NPS – ONE OF BEST SCHEMES for those who are working independently/ professionals , enterpruners , jobholdres in private . INindia we dont have govt support in old age and this is only scheme which one can start in india at age of 20 yrs and continue till 60 yrs and is great scheme beacuse WE CANT WITHDRAW . its everyones experiennce that we all invest origianny for retirement but do withdraw for higher education of children, health expences or marraige of kids . NPS invests in equity , corp bonds and g ove sec as per age and hence its ONE OF BEST SCHEMES for everyone . awareness is not much beacuse agents/ bank dont earn anything on this but once people are aware this will pick up
i have opened online today with icicidirect and with 25000 per month contribution i should get 48 to 50 lacks in 10 yrs to take care of me after 60!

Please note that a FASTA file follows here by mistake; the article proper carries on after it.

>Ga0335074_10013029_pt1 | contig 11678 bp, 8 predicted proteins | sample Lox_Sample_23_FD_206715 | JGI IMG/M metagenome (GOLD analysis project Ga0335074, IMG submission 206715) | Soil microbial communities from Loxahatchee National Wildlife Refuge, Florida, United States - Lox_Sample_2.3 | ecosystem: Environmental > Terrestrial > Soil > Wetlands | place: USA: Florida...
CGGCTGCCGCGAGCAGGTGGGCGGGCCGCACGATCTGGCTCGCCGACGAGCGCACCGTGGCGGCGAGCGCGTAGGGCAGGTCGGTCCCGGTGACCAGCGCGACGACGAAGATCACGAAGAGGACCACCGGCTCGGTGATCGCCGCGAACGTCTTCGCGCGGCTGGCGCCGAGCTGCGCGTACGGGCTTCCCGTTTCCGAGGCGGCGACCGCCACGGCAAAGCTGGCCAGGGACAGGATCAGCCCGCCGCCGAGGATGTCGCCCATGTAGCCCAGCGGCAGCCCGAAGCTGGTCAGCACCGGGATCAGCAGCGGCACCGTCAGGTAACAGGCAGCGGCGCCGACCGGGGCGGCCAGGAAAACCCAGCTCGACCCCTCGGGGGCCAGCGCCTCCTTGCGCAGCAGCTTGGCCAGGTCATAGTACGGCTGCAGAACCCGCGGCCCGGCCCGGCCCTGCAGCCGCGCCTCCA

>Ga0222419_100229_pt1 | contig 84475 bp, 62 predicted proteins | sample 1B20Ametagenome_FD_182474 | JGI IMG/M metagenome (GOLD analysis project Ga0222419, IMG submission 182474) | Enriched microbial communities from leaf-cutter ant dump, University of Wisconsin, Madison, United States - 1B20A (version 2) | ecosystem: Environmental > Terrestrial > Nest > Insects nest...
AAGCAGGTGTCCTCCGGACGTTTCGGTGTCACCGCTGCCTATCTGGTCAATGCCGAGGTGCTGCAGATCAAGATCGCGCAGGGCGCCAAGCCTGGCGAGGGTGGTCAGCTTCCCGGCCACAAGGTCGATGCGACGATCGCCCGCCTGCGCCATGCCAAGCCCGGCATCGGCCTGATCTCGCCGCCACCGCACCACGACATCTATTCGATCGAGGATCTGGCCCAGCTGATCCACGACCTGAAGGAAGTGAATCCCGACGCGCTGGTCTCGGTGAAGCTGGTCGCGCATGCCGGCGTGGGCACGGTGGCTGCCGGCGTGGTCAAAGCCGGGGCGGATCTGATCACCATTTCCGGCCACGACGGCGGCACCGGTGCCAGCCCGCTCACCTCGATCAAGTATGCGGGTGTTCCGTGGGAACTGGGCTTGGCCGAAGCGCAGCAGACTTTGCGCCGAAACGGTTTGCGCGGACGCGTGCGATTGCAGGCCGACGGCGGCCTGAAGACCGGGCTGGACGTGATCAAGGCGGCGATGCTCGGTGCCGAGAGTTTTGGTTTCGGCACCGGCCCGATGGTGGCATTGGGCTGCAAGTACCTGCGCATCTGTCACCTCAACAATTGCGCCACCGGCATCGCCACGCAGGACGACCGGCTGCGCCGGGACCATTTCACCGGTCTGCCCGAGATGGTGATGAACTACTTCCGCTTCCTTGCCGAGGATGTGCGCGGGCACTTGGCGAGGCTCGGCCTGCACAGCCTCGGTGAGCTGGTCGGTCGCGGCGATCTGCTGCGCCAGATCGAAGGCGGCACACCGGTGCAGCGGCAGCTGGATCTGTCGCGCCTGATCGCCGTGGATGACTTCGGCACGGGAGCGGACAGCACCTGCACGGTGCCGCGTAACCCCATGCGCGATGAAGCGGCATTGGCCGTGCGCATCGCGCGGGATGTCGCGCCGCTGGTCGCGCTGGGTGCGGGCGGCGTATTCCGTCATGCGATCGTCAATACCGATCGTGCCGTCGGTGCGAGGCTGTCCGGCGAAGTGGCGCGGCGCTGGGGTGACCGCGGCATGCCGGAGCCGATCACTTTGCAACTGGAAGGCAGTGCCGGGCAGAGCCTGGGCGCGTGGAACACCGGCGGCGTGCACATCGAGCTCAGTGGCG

Manshu March 3, 2011 at 8:33 am

Thank you for your comment Dr Shetti.


dr shetti March 1, 2011 at 5:43 am

any one who wants to open can find this link useful just put details online and send adress proof documents to CAMS branches all over india http://www.camsonline.com/PensionSystemServices.aspx


dr shetti March 1, 2011 at 5:47 am

we can approximately plan a corpus by following following link and putting our figures of contributions



Manshu March 3, 2011 at 8:33 am

Great – thanks for the link!


chrisw March 5, 2011 at 12:03 am

Thanks for the link. Though I have one from ICICIDirect, I’m planning to have one for my spouse. Any feedback on CAMS customer service?


jaibheem GM. March 2, 2011 at 9:35 am

plese send information of NPS scheme


PRADEEP ABRAHAM March 3, 2011 at 11:30 pm



umesh March 4, 2011 at 2:28 am